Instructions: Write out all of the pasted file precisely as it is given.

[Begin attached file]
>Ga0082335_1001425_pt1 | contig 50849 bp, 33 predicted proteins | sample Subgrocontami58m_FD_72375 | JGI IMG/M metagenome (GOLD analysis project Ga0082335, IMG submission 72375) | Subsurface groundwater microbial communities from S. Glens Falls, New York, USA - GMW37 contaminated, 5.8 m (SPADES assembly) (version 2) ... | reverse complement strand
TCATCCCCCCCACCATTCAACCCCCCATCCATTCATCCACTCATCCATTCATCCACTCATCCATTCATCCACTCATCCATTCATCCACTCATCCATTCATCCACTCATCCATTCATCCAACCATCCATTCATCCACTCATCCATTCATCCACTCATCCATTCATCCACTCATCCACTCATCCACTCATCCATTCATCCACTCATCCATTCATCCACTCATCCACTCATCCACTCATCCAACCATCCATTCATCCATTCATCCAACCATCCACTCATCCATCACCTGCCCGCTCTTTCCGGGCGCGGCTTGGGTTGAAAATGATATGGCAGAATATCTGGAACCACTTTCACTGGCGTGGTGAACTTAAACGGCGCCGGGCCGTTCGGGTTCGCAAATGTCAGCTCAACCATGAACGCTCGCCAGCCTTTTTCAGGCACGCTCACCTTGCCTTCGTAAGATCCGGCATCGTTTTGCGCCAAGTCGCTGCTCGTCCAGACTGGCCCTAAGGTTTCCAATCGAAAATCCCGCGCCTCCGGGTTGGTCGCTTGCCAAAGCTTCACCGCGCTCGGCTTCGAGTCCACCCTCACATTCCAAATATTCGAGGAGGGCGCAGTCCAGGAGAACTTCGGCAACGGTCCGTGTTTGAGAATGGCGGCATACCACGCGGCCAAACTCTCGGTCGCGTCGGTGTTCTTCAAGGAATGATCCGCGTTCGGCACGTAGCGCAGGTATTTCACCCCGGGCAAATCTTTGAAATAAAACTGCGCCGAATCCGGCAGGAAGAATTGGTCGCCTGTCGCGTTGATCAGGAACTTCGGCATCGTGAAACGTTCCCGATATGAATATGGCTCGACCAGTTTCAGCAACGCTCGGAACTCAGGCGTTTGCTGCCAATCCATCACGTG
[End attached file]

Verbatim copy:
>Ga0082335_1001425_pt1 | contig 50849 bp, 33 predicted proteins | sample Subgrocontami58m_FD_72375 | JGI IMG/M metagenome (GOLD analysis project Ga0082335, IMG submission 72375) | Subsurface groundwater microbial communities from S. Glens Falls, New York, USA - GMW37 contaminated, 5.8 m (SPADES assembly) (version 2) ... | reverse complement strand
TCATCCCCCCCACCATTCAACCCCCCATCCATTCATCCACTCATCCATTCATCCACTCATCCATTCATCCACTCATCCATTCATCCACTCATCCATTCATCCACTCATCCATTCATCCAACCATCCATTCATCCACTCATCCATTCATCCACTCATCCATTCATCCACTCATCCACTCATCCACTCATCCATTCATCCACTCATCCATTCATCCACTCATCCACTCATCCACTCATCCAACCATCCATTCATCCATTCATCCAACCATCCACTCATCCATCACCTGCCCGCTCTTTCCGGGCGCGGCTTGGGTTGAAAATGATATGGCAGAATATCTGGAACCACTTTCACTGGCGTGGTGAACTTAAACGGCGCCGGGCCGTTCGGGTTCGCAAATGTCAGCTCAACCATGAACGCTCGCCAGCCTTTTTCAGGCACGCTCACCTTGCCTTCGTAAGATCCGGCATCGTTTTGCGCCAAGTCGCTGCTCGTCCAGACTGGCCCTAAGGTTTCCAATCGAAAATCCCGCGCCTCCGGGTTGGTCGCTTGCCAAAGCTTCACCGCGCTCGGCTTCGAGTCCACCCTCACATTCCAAATATTCGAGGAGGGCGCAGTCCAGGAGAACTTCGGCAACGGTCCGTGTTTGAGAATGGCGGCATACCACGCGGCCAAACTCTCGGTCGCGTCGGTGTTCTTCAAGGAATGATCCGCGTTCGGCACGTAGCGCAGGTATTTCACCCCGGGCAAATCTTTGAAATAAAACTGCGCCGAATCCGGCAGGAAGAATTGGTCGCCTGTCGCGTTGATCAGGAACTTCGGCATCGTGAAACGTTCCCGATATGAATATGGCTCGACCAGTTTCAGCAACGCTCGGAACTCAGGCGTTTGCTGCCAATCCATCACGTG